Lodi Cinsaut harvest in Bechthold Vineyard, heroically cultivated since 1886 

The Lodi Viticultural Area’s own natural terroir – a mild Mediterranean climate and classic, vine-friendly, well-drained soils (from the deep sandy loams surrounding the City of Lodi to the gravelly or cobbly clay loams of Lodi’s eastern slopes) – has always been extremely conducive to the growing of European wine grapes (i.e. Vitis vinifera). Thus, Lodi has always been, and will continue to be, the largest source of premium quality wine grapes in the U.S. Wine grapes love Lodi.

Between the 1880s and 1960s, Lodi was all about grapes like Zinfandel, Carignan, Barbera, Petite Sirah and Alicante BouschetProhibition era black skinned grapes popular among home winemakers, which transitioned into the basic components of wines like E. & J. Gallo’s Hearty Burgundy. Since the 1980s, it’s been all about Cabernet Sauvignon, Chardonnay, Merlot, Sauvignon Blanc, Pinot Grigio (a.k.a. Pinot Gris), and still, of course, Zinfandel – the varietals that appeal to most of today’s table wine consumers.

Apart from its reputation as the go-to place for grapes going into the $5 to $15 wines consumed by the vast majority of American consumers, Lodi is slowly but surely developing its own reputation as a place where you can also find originality, innovation, and unique vinous experiences – thanks to our own growing band of visionaries thinking well outside the usual, commercially defined box.

Kerner cluster in in Mokelumne Glen Vineyards

Lodi’s Bob Koth is the proverbial poster child; planting, in the mid-1990s, over three dozen grapes native to or developed in Germany and Austria. Theoretically, of course, it makes little sense to plant Northern European grapes in a Mediterranean climate, but Koth has been undaunted. The wines produced from their Mokelumne Glen Vineyards – in a sloping riverbend on the east side of Lodi – are not commercially significant; bottled in tiny quantities by wineries such as Lodi’s Markus Wine Co. and PRIE, the Santa Rosa based Sidebar Cellars (by David Ramey), the Napa based HolmanForlorn Hope, and barely a handful more.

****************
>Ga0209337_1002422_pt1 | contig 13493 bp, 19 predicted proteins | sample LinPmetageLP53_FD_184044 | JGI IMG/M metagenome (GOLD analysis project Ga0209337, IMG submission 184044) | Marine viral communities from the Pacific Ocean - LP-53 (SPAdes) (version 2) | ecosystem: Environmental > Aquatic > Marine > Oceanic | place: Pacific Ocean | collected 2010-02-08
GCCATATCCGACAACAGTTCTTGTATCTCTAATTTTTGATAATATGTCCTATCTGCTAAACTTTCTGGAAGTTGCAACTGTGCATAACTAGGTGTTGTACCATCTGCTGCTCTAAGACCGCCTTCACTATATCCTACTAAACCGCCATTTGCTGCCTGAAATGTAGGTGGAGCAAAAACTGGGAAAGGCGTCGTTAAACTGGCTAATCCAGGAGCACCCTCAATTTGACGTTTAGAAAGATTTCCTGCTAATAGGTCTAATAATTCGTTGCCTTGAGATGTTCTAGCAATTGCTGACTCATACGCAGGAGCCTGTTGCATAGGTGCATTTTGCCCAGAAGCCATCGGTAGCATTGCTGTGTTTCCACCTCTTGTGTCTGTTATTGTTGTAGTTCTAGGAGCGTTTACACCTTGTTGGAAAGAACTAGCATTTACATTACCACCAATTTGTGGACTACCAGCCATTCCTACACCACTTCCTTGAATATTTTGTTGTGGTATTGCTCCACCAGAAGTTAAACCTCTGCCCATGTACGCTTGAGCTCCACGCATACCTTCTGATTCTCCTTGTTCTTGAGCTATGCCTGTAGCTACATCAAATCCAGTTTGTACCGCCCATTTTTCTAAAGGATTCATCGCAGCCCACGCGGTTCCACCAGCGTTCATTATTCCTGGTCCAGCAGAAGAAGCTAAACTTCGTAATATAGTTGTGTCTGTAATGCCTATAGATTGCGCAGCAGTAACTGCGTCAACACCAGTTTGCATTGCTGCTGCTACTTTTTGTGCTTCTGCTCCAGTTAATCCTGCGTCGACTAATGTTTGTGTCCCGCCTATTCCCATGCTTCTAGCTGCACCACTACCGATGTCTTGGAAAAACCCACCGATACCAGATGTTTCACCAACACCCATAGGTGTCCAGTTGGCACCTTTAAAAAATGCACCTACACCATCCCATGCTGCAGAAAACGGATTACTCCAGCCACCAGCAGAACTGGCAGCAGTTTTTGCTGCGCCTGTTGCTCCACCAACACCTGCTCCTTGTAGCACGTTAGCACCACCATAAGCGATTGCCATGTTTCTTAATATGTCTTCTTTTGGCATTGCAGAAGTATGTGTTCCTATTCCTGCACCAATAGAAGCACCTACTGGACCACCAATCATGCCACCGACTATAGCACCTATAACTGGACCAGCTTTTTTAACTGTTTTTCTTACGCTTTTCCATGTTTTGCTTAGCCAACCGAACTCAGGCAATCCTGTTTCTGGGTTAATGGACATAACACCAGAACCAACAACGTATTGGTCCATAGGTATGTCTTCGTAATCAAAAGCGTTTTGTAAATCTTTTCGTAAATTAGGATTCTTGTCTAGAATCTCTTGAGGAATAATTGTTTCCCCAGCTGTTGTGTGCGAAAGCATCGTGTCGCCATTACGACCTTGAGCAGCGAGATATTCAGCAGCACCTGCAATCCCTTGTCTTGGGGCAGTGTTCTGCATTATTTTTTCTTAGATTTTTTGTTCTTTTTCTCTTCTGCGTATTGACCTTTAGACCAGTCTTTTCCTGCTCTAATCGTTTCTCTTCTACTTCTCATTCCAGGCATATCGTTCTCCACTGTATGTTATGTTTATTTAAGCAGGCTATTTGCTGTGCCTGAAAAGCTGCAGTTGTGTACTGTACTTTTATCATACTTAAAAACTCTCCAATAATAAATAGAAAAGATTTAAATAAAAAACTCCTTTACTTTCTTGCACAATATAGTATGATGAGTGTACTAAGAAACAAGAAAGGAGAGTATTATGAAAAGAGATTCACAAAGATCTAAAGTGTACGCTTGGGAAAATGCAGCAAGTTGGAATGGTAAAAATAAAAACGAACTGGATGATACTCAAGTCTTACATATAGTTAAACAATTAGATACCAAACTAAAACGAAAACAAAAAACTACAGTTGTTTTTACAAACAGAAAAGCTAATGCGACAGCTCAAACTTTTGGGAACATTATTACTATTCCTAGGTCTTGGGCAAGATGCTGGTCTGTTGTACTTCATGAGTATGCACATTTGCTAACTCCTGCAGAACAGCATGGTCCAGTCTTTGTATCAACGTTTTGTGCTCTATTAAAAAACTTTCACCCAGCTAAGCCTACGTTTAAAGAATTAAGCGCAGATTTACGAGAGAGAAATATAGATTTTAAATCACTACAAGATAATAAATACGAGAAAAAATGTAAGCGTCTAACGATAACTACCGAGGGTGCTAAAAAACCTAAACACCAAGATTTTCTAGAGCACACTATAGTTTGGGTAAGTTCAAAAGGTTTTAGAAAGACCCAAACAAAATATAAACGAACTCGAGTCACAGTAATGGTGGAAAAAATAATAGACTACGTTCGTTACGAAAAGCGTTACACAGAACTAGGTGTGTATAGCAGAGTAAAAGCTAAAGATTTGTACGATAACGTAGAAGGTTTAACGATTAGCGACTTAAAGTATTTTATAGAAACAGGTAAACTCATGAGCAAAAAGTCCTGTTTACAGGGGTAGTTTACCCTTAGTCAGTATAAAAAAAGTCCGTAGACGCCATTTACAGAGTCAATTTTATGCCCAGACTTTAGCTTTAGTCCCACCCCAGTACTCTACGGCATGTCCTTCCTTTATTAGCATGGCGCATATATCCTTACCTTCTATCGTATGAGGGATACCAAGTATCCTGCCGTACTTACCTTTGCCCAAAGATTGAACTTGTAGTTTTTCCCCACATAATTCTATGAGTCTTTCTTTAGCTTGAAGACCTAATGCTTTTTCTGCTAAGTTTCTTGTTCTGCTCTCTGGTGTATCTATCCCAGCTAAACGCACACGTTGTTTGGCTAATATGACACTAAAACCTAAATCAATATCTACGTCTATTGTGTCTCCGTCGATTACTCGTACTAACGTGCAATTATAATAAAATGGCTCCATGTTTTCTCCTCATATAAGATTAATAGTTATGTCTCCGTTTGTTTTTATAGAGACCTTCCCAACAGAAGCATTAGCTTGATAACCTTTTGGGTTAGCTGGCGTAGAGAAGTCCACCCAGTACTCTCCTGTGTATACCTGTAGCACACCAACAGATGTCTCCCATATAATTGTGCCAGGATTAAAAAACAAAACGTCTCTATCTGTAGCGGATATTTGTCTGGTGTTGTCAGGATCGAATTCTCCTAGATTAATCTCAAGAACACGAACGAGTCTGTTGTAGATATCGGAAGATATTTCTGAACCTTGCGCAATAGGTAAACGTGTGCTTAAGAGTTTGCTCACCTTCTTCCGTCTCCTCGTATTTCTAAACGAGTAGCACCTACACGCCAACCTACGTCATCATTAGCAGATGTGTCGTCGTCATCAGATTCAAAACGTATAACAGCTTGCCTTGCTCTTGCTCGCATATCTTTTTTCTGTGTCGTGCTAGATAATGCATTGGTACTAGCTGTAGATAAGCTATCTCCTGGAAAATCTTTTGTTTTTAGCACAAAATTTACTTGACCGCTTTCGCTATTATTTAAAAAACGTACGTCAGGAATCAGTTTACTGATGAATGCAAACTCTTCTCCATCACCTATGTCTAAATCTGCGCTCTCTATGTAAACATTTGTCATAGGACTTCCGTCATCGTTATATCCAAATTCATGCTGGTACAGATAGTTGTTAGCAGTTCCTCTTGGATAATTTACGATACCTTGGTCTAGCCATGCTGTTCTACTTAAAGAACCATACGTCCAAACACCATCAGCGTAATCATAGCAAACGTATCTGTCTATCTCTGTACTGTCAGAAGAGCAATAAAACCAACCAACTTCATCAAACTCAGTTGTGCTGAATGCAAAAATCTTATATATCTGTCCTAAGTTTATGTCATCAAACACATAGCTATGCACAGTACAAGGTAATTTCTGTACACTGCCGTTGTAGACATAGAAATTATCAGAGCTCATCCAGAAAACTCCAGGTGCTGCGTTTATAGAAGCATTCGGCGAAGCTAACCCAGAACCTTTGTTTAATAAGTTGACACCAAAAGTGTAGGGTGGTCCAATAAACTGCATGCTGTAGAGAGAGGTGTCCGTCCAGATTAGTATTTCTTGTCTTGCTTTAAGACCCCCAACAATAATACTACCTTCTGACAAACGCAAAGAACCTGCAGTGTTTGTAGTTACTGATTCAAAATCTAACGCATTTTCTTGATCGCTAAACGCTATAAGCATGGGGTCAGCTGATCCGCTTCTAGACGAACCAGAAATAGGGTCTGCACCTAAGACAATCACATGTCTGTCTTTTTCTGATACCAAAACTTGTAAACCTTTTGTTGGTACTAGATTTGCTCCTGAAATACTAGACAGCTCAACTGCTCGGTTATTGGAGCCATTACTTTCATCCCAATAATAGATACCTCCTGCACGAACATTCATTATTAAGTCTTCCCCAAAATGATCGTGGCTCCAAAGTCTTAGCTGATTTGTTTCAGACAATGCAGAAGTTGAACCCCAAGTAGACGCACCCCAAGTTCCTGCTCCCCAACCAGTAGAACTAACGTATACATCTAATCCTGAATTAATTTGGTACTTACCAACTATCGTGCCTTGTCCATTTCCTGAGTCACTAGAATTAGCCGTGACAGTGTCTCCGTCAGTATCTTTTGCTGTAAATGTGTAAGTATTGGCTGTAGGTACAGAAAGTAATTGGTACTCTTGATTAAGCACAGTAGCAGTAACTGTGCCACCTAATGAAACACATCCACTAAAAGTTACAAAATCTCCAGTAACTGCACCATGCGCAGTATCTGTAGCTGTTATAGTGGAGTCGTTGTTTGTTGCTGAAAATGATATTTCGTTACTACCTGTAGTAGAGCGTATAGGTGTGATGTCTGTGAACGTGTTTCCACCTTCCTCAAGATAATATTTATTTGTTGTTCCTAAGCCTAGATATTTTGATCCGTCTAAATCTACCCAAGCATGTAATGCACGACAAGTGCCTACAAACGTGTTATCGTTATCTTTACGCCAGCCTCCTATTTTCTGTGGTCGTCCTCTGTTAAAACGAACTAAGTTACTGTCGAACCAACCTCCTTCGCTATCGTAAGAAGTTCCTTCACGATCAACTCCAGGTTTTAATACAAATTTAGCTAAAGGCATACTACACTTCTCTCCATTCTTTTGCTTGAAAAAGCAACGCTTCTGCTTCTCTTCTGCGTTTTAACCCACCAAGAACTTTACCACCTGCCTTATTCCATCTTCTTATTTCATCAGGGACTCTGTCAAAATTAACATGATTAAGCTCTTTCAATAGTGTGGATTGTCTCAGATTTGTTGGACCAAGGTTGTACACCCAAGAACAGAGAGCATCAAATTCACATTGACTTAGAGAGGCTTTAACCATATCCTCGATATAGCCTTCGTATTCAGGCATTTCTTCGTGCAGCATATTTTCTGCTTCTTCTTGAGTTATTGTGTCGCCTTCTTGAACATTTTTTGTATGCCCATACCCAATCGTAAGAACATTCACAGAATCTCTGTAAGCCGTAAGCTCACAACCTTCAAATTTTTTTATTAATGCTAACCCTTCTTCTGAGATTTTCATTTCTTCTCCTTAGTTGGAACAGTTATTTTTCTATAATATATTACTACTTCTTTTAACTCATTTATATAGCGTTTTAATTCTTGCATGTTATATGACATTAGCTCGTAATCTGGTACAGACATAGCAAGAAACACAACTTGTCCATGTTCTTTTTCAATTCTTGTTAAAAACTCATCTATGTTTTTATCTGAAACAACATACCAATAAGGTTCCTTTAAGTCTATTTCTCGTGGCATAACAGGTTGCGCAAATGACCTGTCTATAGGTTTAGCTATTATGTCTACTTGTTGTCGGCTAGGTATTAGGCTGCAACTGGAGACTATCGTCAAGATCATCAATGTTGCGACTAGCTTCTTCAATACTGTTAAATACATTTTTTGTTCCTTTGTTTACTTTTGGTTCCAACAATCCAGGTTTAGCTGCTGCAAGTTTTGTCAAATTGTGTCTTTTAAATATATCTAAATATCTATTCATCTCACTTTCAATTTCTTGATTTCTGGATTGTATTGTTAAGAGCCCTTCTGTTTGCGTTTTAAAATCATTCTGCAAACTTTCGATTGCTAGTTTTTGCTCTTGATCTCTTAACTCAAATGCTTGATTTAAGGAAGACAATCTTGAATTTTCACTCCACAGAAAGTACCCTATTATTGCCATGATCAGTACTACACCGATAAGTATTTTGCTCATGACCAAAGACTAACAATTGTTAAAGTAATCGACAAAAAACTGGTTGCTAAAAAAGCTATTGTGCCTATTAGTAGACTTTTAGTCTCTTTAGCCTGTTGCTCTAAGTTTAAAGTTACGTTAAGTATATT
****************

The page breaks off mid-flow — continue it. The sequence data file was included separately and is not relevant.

Mr. Koth’s Rieslings may pale in comparison to the great Riesling growths of Germany, but Mokelumne Glen grown wines made from grapes like Kerner, Bacchus, Dornfelder and Zweigelt have more pop than just about any comparable wines from the Old Country. Who’s laughing now?

What Koth represents is that willingness to follow an obsession in a time when, and place where, no one else would think to do it. Call it crazy as much as visionary. But even if the production is just a drop in a lake in terms of quantity and exposure, the important thing is that it represents Lodi as a place where seemingly impossible things get done by dint of a region’s intrinsic attributes – at a first class quality level to boot!

Among Lodi’s other modern day visionaries, many would point to the late Tim Spencer, who began bottling single-vineyard labeled Zinfandels (the St. Amant Marian’s Vineyard, now made by Stuart Spencer, and farmed by the widely lauded Fry family) in the 1990s. David Lucas at The Lucas Winery also deserves credit for his single-vineyard bottled ZinStar Lodi Zinfandels (since 1978). But Tim Spencer made waves because he was also Lodi’s original Portuguese grape guru (planted on the family’s Amador County property), who in turn inspired Ron Silva to plant his Silvaspoons Vineyards in Lodi’s Alta Mesa AVA.